Like many people in the post-cinema age, I suspect, I first encountered them in the closing sequence of Quentin Tarantino‘s Death Proof: Leader Ladies – or Shirley Cards, or in the off-puttingly Orientalist language by which they’re more traditionally known, China Girls.
In a world of near-constant commercial imperatives, the library’s very existence is something of a miracle. It’s easy to forget just how rare it is to simply exist in a space where you aren’t expected to purchase something until you’re standing in one.
It wasn’t just the grating banter from otherwise likable film presences, or the lazy ugliness of its images, or their coddling familiarity.
Bluray was meant for the grand, beautiful classics of the film world: your Lawrences of Arabia, your Two Thousands One. But it has also done a service to a different, much less distinguished kind of film. It has recovered the shocking ugliness of films like Two-Minute Warning.
There’s a near-consensus among critics that 2018 was an unusually strong year for film, and I can’t disagree. My list for the year is heavily tilted to the 4-star and above, even with some glaring gaps in the mix – I missed BlacKKKlansman, for instance; I’m waiting to see Roma screened at the Castro in 70 mm, like the cinephile tool I am; I didn’t see the new Claire Denis, or the new Andrew Bujalski, or the new Hang Sang-soo, or the new Frederick Wiseman.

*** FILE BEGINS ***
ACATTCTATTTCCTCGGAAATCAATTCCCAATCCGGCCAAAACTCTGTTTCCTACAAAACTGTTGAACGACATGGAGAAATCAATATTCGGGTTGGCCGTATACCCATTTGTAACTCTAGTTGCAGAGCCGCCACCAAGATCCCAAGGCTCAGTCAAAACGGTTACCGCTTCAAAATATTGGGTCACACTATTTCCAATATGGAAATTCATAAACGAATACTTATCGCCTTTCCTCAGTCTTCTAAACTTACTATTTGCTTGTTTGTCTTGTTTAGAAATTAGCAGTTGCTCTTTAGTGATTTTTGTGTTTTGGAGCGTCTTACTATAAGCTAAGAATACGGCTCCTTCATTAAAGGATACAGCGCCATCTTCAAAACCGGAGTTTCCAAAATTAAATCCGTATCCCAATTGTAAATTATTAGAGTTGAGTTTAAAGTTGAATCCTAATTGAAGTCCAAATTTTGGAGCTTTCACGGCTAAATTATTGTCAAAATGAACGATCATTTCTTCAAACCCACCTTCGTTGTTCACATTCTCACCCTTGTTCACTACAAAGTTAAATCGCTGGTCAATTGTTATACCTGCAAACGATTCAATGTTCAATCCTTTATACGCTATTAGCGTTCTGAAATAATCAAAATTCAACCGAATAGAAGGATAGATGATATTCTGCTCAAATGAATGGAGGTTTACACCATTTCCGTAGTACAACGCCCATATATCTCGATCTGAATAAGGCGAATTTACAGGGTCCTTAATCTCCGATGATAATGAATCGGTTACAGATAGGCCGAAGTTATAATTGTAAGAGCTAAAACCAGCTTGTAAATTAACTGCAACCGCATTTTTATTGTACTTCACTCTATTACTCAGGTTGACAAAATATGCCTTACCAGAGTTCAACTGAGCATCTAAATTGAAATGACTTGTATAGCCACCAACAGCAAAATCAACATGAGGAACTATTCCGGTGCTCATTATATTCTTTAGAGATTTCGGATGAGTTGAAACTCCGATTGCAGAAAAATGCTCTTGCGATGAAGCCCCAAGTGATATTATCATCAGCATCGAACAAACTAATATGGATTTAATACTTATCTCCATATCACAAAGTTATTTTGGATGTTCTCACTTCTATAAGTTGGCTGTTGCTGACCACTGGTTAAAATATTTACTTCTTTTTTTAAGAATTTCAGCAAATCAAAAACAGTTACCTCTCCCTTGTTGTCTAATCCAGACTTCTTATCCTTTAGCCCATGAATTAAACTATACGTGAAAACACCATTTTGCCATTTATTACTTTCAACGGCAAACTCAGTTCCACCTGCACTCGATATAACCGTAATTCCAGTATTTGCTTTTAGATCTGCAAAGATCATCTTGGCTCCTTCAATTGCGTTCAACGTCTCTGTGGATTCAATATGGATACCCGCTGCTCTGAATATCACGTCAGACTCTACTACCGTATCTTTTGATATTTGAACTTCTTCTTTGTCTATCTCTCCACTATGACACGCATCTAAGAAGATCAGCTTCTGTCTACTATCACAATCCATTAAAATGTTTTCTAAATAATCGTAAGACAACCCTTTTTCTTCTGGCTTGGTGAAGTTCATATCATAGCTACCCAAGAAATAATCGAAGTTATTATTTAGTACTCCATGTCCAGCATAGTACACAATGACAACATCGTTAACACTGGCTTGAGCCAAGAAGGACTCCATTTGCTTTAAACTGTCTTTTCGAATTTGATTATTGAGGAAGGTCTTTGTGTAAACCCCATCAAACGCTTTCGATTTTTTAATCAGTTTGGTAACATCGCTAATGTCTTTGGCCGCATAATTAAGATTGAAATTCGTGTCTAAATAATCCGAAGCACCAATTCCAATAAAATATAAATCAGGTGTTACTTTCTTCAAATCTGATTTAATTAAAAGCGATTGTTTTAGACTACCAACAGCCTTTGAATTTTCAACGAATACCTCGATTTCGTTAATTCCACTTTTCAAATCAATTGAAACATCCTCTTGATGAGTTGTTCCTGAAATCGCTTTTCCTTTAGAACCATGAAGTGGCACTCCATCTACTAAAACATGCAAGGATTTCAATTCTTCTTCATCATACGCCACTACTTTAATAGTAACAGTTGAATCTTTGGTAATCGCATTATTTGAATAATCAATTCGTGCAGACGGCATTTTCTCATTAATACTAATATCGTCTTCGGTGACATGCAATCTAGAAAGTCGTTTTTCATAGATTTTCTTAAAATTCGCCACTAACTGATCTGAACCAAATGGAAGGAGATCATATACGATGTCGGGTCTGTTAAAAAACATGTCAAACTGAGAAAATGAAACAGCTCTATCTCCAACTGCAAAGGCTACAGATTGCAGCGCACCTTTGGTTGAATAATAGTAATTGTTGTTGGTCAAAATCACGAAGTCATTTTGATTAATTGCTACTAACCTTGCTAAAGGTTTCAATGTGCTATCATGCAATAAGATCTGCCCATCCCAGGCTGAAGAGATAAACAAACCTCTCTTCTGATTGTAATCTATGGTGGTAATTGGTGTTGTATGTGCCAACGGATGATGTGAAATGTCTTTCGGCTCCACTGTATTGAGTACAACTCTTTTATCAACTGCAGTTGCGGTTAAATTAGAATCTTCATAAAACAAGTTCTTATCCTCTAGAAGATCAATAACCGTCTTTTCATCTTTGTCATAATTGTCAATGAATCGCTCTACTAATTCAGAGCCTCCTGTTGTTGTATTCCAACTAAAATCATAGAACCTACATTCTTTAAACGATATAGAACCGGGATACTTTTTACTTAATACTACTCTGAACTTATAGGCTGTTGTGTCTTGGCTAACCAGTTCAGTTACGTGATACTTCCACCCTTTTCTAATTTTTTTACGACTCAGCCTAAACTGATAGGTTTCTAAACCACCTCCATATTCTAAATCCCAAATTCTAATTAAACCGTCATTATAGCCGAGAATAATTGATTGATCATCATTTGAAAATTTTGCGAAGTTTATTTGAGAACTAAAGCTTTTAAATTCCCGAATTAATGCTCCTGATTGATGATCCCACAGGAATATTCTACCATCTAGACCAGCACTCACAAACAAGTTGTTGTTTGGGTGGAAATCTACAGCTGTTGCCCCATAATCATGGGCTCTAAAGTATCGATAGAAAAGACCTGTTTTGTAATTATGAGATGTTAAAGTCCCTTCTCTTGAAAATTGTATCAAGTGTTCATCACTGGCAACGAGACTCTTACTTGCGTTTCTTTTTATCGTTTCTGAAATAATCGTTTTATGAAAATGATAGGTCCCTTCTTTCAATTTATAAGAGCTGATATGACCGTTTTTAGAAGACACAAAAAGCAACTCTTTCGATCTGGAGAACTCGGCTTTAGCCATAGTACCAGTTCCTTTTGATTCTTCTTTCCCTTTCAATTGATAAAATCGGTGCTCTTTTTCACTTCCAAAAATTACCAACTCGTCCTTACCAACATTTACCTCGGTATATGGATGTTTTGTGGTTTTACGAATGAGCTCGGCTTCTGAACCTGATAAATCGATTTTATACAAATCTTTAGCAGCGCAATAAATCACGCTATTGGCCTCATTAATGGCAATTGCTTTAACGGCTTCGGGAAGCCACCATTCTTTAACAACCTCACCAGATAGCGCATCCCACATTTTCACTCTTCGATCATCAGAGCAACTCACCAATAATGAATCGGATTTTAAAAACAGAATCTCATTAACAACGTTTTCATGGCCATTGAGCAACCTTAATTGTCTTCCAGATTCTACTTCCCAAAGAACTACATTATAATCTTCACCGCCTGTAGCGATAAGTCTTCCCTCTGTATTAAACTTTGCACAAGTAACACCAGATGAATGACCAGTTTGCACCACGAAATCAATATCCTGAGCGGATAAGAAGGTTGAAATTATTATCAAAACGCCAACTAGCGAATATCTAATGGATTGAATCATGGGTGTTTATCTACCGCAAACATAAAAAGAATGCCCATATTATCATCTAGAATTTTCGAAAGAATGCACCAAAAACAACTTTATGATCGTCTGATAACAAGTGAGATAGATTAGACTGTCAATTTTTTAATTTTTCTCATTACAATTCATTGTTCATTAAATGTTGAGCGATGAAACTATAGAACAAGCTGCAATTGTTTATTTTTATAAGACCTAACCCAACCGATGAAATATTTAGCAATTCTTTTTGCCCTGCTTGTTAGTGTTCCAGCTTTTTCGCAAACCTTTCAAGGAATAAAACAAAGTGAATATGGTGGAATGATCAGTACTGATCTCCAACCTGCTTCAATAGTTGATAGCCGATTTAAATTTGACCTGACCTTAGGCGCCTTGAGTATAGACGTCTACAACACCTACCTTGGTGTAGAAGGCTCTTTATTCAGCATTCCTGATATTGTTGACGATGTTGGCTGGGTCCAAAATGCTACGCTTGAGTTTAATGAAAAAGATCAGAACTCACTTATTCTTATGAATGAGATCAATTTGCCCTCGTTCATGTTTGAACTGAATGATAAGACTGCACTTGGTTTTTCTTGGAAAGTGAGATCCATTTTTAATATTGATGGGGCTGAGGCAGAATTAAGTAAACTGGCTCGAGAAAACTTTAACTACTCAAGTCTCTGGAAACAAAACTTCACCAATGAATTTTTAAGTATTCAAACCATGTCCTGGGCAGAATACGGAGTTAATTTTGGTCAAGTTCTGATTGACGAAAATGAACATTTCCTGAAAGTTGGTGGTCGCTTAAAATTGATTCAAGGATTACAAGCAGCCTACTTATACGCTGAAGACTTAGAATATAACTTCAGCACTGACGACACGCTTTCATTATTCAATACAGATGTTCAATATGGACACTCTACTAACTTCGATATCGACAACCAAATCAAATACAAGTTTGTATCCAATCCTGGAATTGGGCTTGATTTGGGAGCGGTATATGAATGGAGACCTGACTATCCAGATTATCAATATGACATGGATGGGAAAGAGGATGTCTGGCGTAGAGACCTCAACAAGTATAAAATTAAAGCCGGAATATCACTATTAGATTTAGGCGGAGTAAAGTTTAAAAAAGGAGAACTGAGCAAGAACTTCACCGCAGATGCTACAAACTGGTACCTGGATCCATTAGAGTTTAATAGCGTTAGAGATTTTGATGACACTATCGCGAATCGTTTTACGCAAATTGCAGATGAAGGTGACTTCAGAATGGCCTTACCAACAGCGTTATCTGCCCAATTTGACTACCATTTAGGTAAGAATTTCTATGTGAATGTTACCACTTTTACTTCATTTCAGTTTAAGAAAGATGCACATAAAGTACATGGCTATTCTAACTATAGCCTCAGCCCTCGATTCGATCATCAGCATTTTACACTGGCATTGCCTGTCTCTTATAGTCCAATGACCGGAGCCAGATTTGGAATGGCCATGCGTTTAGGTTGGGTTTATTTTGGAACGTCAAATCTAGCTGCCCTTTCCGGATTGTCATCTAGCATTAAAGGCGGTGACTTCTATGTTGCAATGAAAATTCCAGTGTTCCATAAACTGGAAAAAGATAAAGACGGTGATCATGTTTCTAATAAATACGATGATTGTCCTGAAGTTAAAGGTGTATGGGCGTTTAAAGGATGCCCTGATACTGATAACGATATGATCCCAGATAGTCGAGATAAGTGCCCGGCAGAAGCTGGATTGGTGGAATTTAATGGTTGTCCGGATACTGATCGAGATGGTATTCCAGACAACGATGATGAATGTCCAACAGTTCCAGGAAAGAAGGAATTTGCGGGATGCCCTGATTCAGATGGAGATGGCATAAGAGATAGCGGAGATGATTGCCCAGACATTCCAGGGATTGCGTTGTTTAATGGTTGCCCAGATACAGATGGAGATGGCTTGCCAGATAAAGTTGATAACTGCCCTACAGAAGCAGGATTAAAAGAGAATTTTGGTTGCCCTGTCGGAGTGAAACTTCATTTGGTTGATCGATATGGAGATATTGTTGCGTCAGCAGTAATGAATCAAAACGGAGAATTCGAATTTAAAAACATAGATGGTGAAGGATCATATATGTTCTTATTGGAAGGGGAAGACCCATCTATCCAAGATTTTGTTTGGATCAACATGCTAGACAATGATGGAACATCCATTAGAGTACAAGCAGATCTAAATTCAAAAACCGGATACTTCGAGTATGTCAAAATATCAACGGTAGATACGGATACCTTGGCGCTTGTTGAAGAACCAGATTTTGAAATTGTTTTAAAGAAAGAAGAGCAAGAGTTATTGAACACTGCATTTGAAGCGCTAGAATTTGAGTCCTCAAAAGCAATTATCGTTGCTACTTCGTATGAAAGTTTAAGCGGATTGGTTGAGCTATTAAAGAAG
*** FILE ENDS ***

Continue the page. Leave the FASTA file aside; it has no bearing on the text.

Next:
One of the many wonderful things about my friendship with Rick Kelley is that, despite being two contrarian film nerds, and despite one of us being a queer woman living in rural Indiana and the other one being a straight guy living in Berkeley, we actually end up with pretty similar opinions on a lot of things.
Halloween is a week out now! Scared yet?
No? Perhaps it’s something like the genre exhaustion we’ve been feeling, or the gnawing sense that the horrors of the screen are ill-equipped to keep pace with the horrors of the world. (Am I alone in finding First Reformed to be the best horror movie of 2018?)
The works of horror fiction luminary Shirley Jackson might always play best in the chilly, overcast weeks leading up to Halloween, when gathering around a fire to elegantly process trauma seems to make more intuitive sense than in, say, June. That’s clearly the bet Netflix made in timing the release of its 10-part adaptation of The Haunting of Hill House, only the latest treatment of her classic.
The month’s half-over, but there’s plenty of time left for October horror. (Or so I reassure myself, as I watch my horror friends’ lists spiral into the dozens, as they report back from 24-hour scare-a-thons, and generally act like a bunch of goddamn lunatics with weird time-management skills and no regular jobs!